Long row of colorful library books isolated on white backgroundI vary the genre as well. A diet of only romance or YA will eventually lead to becoming bored. You’ve read it all before… So I mix it up as much as I can. Heck I’ve even read a textbook.

 

Reading Kindle on a trainWhen I lived in the city, I was always that girl on the train or tram with her head in a book – that’s an extra hour or more a day to indulge in my favourite past time. At the airport, at the dentist or doctors waiting room, I don’t miss an opportunity when some downtime presents itself… without being antisocial.

How do you read so many books Pic 06 by Casey CarlisleThere is always a book in my handbag. And if by some random momentary lapse I forget to slip it in as I leave the house, there are many titles to choose from on my phone e-reader.

I’m not lying about all day, every day with my nose between the pages. I have a life to live too. Whenever someone comments at the volume of novels I get through, they seriously think I’m a lady of leisure, sipping tea on the couch reading romance novels… gag me that’s infuriating. I can’t believe there is still a stigma that reading equals lazy, and no life goals. We read to learn, to escape, to be entertained.

What are your best reading habits?

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© Casey Carlisle 2017. Unauthorized use and/or duplication of this material without express and written permission from this blog’s author and/or owner is strictly prohibited. Excerpts and links may be used, provided that full and clear credit is given to Casey Carlisle with appropriate and specific direction to the original content.

Book Review – ‘Red Rising’ by Pierce Brown

Being a Martian is difficult.

Red Rising Book Review Pic 01 by Casey Carlisle.jpgGenre: Science Fiction

No. of pages: 382

From Goodreads:

“I live for the dream that my children will be born free,” she says. “That they will be what they like. That they will own the land their father gave them.”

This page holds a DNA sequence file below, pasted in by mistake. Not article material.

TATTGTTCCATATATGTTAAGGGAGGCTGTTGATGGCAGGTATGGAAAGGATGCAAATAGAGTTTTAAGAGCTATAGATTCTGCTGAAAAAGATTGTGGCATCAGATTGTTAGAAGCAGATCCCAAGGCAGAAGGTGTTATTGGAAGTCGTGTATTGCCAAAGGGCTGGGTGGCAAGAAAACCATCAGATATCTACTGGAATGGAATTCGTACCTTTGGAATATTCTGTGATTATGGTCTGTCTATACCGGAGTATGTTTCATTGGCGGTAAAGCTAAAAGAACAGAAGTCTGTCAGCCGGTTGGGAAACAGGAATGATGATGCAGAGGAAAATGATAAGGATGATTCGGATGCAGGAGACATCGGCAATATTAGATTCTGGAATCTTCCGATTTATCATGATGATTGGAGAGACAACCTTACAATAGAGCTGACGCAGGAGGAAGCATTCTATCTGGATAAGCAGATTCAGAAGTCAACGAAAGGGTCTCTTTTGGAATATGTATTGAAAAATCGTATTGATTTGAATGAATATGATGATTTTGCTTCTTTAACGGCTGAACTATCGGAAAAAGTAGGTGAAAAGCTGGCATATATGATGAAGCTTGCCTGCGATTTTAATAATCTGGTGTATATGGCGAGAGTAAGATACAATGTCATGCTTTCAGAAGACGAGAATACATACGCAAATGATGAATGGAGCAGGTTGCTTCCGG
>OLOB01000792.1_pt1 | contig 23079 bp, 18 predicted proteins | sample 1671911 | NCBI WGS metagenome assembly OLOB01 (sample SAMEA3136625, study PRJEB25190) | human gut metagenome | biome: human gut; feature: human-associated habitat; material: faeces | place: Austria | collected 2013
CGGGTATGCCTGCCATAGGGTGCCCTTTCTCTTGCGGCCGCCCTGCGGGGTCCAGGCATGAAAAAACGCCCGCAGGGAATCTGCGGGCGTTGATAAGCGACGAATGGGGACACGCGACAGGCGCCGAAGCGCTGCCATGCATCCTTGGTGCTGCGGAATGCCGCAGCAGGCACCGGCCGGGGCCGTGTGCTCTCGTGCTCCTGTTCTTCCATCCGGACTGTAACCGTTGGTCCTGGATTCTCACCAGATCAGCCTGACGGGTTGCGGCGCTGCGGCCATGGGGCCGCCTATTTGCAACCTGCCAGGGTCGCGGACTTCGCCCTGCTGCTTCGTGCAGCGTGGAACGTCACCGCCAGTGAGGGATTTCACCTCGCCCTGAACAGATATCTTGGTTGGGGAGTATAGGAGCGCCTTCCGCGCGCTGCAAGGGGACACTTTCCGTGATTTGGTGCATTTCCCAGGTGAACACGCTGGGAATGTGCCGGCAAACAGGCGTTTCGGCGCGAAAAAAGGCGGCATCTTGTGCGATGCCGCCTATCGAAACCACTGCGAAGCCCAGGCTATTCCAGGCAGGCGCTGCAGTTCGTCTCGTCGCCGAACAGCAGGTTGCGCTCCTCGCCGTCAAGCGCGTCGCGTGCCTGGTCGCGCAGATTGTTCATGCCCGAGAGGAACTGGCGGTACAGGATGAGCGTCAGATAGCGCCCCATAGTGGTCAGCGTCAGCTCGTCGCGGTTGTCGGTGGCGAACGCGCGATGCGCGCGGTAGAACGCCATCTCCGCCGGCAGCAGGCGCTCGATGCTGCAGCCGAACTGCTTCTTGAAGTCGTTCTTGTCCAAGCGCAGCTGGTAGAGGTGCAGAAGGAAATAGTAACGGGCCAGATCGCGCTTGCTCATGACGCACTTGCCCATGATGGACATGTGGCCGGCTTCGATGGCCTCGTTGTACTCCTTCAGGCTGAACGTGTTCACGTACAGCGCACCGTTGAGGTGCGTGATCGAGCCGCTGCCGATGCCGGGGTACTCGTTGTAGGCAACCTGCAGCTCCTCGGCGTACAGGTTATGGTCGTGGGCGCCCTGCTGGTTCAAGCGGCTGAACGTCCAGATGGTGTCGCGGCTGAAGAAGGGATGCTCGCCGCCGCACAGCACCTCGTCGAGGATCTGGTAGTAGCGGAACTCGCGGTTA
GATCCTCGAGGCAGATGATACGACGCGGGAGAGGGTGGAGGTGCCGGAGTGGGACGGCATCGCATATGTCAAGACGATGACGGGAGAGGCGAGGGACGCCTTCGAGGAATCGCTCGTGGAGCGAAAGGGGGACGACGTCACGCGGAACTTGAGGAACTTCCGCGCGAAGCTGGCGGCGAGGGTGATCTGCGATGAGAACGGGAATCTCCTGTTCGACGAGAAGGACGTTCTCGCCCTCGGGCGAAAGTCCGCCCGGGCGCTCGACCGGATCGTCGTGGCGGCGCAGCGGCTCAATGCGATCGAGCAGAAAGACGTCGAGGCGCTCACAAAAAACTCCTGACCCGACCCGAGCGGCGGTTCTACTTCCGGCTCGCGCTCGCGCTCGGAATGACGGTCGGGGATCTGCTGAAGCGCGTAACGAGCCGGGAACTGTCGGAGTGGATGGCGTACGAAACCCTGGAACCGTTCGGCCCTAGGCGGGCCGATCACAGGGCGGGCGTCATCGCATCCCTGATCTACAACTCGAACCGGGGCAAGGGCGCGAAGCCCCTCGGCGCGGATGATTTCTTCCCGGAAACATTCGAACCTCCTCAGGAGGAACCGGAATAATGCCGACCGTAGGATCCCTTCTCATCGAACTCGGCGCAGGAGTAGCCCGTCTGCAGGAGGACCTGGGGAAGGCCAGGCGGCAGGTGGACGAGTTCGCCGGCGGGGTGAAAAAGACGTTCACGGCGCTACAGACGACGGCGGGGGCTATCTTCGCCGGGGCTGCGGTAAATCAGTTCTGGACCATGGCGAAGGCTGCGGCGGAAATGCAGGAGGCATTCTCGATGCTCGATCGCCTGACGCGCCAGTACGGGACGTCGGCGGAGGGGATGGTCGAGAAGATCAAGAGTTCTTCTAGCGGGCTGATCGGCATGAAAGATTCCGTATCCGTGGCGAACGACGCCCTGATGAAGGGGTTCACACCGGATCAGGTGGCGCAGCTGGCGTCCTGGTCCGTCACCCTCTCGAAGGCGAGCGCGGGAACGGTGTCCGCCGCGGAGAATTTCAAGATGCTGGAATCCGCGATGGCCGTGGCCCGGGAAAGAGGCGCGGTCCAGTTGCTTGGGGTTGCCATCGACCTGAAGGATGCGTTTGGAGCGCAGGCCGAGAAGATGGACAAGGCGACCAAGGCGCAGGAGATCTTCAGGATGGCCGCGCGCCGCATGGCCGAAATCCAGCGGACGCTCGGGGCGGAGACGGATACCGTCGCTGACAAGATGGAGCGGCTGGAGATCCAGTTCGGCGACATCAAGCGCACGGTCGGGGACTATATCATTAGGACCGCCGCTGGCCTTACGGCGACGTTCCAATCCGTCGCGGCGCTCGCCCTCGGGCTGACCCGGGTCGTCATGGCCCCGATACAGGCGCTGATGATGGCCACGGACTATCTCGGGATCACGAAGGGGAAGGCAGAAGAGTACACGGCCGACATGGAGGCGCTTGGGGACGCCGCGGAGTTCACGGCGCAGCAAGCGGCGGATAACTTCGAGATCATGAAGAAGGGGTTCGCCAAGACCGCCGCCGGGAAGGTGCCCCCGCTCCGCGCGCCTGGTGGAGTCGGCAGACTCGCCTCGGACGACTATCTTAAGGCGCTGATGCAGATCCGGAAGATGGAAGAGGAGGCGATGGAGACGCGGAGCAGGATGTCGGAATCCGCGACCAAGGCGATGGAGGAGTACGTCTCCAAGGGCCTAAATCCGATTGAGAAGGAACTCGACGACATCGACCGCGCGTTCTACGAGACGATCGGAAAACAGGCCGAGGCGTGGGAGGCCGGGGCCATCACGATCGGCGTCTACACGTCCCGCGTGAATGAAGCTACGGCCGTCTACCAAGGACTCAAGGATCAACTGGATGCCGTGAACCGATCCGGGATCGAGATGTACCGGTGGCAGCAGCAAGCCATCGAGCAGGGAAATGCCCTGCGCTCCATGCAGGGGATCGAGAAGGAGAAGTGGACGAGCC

“I live for you,” I say sadly.

Eo kisses my cheek. “Then you must live for more.”

Darrow is a Red, a member of the lowest caste in the color-coded society of the future. Like his fellow Reds, he works all day, believing that he and his people are making the surface of Mars livable for future generations.

Yet he spends his life willingly, knowing that his blood and sweat will one day result in a better world for his children.

But Darrow and his kind have been betrayed. Soon he discovers that humanity already reached the surface generations ago. Vast cities and sprawling parks spread across the planet. Darrow—and Reds like him—are nothing more than slaves to a decadent ruling class.

Inspired by a longing for justice, and driven by the memory of lost love, Darrow sacrifices everything to infiltrate the legendary Institute, a proving ground for the dominant Gold caste, where the next generation of humanity’s overlords struggle for power. He will be forced to compete for his life and the very future of civilization against the best and most brutal of Society’s ruling class. There, he will stop at nothing to bring down his enemies… even if it means he has to become one of them to do so.

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I’ve owned ‘Red Rising’ (well, the whole trilogy) for a while, but have only just started reading it after a number of rave book reviews popping up on my feed to remind me why I bought this collection in the first place. While an amazing story, at the beginning I was resistant to the narrative. There is a lot of information to process, and the writing style feels dry, or sparse, making it hard to connect with our protagonist, Darrow. ‘Red Rising’ read like an institutionalised Lord of the Flies on a futuristic Mars. Brutal.

Darrow is a complex protagonist, but there is something hinted at in the narrative, at to how his destiny is shaped the way it is, but not revealed. I think this is a major part that stopped me from truly connecting with him. The novel is full of puppet masters pulling strings – and Darrow is ultimately just another pawn. I never felt his motivations and actions were truly his own. But I love an underdog story, someone fighting against insurmountable odds, so I was invested in his story though not truly convinced by his convictions.